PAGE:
The Subject Matter: Decision-Making and Strategy

Studying decision-making in sports is made difficult by the proliferation of definitions that exist. There is an arbitrary use of the terms ‘decision-making’ and ‘strategy’, which can be observed both in sports practice and sports science. On that account, we suggest using the classification displayed in Figure 10.1.

The term strategy is defined as a long-term-oriented concept, such as training and competition planning and preparation (e.g., match plan), whereas decisionmaking relates to situational-based and in-the-moment problem-solving processes. The latter is differentiated into ‘what to do’ and ‘how to do’ decisions (Roth, 1988). The question of‘what’ or first-stage decisions refer to selecting a specific skill (e.g., a jump shot in handball). The ‘how’ or second-stage decision refers to the specific parameters of this selected skill (e.g., how to jump). Consequently, second-order decisions coincide with the issue of skill acquisition and systematic skill practice.

In this chapter, we focus on decision-making, where we follow a situational and action-oriented approach. Starting with a look at different sports, it becomes

Strategy and decision-making in sports games

FIGURE 10.1 Strategy and decision-making in sports games: systemic design with actors and goals (Memmert and Konig, 2019, p. 221).

clear that, principally, decision-making has no significance in some individual sports such as golf or gymnastics. However, decision-making processes become increasingly important when there is a shift in the temporal structure of sport (i.e., simultaneous actions and/or readiness to respond to another’s impending action) and the opening of space restrictions (e.g., long-distance running in track and field). In combat sport (e.g., fencing) and game sports (e.g., soccer), there is a primacy of decision-making (Memmert and Roth, 2007). This means that individual physical and technical performance components only come into play in an interaction with the decision-making component (Roth, 1988).

In game or combat/opposition sports, decision-making has been differentiated into two areas of competence: Divergent tactical thinking or game creativity and convergent tactical thinking or game intelligence. They are differentiated as follows:

  • Divergent tactical thinking (tactical creativity): Players develop versatile and variable solutions for game situations because standard solutions limit successful performance in the long run. This divergent ability to think or be tactically creative is regarded as the basis of game intelligence (Memmert and Roth, 2007).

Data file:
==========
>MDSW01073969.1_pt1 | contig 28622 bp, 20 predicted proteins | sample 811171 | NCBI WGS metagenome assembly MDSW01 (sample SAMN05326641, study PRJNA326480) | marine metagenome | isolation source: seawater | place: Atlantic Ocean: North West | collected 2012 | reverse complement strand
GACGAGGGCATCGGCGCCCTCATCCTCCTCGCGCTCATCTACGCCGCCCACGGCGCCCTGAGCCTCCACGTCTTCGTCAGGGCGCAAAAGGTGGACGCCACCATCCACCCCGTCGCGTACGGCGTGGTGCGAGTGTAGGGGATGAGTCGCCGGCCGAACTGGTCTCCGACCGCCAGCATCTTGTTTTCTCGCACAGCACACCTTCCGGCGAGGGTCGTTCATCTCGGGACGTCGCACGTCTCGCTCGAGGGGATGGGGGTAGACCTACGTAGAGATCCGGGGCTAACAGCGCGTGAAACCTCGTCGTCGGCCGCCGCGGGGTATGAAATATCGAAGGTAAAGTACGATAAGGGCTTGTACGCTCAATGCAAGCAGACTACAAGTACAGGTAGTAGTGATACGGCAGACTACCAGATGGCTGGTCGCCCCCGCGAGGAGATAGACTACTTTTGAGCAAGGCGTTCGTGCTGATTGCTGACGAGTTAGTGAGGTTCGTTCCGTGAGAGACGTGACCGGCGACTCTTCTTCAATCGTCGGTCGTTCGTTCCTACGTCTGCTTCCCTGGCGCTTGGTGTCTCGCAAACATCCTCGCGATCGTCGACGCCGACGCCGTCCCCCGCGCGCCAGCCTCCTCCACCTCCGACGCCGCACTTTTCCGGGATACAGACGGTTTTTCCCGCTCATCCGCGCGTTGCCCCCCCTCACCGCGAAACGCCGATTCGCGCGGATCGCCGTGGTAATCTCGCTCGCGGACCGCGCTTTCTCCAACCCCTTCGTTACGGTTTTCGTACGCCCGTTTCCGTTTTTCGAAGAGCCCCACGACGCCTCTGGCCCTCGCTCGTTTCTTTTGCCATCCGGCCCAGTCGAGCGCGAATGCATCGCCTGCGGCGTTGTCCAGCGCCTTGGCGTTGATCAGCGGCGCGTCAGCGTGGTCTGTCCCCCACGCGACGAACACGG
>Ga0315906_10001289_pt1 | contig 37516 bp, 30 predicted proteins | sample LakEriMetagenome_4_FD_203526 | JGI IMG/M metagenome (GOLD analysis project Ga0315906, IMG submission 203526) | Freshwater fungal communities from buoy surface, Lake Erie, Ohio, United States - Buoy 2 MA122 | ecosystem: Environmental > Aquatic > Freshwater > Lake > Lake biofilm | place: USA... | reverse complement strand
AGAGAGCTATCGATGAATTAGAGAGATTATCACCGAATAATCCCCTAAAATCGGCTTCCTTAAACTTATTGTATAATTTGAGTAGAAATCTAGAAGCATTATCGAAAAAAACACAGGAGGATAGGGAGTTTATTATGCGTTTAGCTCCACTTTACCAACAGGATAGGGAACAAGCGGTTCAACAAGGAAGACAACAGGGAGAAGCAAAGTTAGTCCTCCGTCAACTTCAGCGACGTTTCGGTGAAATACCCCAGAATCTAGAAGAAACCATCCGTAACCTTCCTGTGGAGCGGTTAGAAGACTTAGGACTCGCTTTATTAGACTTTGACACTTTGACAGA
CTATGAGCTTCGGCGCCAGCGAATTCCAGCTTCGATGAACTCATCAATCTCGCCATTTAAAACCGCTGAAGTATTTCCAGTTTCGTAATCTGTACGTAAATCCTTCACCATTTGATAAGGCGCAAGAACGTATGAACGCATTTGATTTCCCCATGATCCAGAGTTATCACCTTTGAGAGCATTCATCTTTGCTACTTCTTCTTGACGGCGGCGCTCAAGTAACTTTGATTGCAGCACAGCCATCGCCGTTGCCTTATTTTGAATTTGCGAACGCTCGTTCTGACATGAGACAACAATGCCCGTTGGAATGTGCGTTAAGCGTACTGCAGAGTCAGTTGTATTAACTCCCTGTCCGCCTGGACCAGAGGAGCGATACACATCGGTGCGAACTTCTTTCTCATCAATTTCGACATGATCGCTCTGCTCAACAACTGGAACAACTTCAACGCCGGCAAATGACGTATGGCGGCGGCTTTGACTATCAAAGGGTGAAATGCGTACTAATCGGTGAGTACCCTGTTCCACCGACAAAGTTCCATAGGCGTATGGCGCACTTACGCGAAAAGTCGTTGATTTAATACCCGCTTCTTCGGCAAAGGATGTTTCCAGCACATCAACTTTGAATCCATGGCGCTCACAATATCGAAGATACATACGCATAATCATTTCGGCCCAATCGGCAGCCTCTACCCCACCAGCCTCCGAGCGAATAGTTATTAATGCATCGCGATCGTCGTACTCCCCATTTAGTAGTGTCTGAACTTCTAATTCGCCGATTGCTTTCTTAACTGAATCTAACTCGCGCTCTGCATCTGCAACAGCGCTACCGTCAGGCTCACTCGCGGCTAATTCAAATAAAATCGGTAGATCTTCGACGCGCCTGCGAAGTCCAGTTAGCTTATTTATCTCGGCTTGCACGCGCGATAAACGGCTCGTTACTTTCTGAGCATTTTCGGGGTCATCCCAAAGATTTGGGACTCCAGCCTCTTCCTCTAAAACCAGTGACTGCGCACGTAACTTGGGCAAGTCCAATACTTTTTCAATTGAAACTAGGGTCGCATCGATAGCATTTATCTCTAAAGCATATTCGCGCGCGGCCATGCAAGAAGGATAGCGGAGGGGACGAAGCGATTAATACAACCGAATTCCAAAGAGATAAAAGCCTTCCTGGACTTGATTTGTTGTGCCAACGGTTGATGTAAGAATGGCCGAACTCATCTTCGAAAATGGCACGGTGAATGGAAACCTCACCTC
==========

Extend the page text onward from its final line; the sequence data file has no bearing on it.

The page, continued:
• Convergent tactical thinking (game intelligence): Players select a solution adequate from a ‘list’ of opportunities for action for a situation in which they have to act (Roth, 1988). This solution should lead to the desired effects. This ability is mainly based on sport type-specific knowledge and experiences (Memmert and Konig, 2007).

Individual decision-making exercises must refer to the training of both types. In practical situations decision-making has been viewed as a matrix: On the one hand, this matrix considers the twofold goal of team and racket sports and differentiates between defending and attacking tactics, and on the other hand, the matrix integrates complexity-based tactics, leading to a differentiation between individual, group and team tactics; this systematization is displayed and explained in Table 10.1.

TABLE 10.1 An approach towards structuring tactics for practice (Memmert and Konig, 2019, p. 223)

^ Perspecti ve

Stage of

Defence tactics

Offence tactics

Individual tactics

Acting offensively or defensively

Scoring or passing

Group tactics

Moving towards the ball in basketball

Pick and roll in handball

Team tactics

Team line-up, e.g., 3-2-1 in handball

Team line-up, e.g., 4-1- 3-2 in soccer

In summary, tactical intelligence describes the selection and realization of game actions (see Roth, 1988) and it is classified and structured within a theoretical and practical approach to training. At present, there are almost no empirical and generalizable findings regarding the contextual design of group or team tactics. The only exception exists in soccer, where 585 recorded match situations were judged and commented on by head coaches (Memmert, 2014). These experts selected important positive and negative behaviours of different position groups (such groups consist of midfielders or players in certain areas of the field) without being aware of the fact that their coaching skills were evaluated. Through qualitative content analysis, tactical skills on the group level were allocated to superordinate basic categories using inductive categorization (Kuck- artz, 2014). Group tactical challenges could be identified that have to be solved through the cooperation of several team members (termed position groups).

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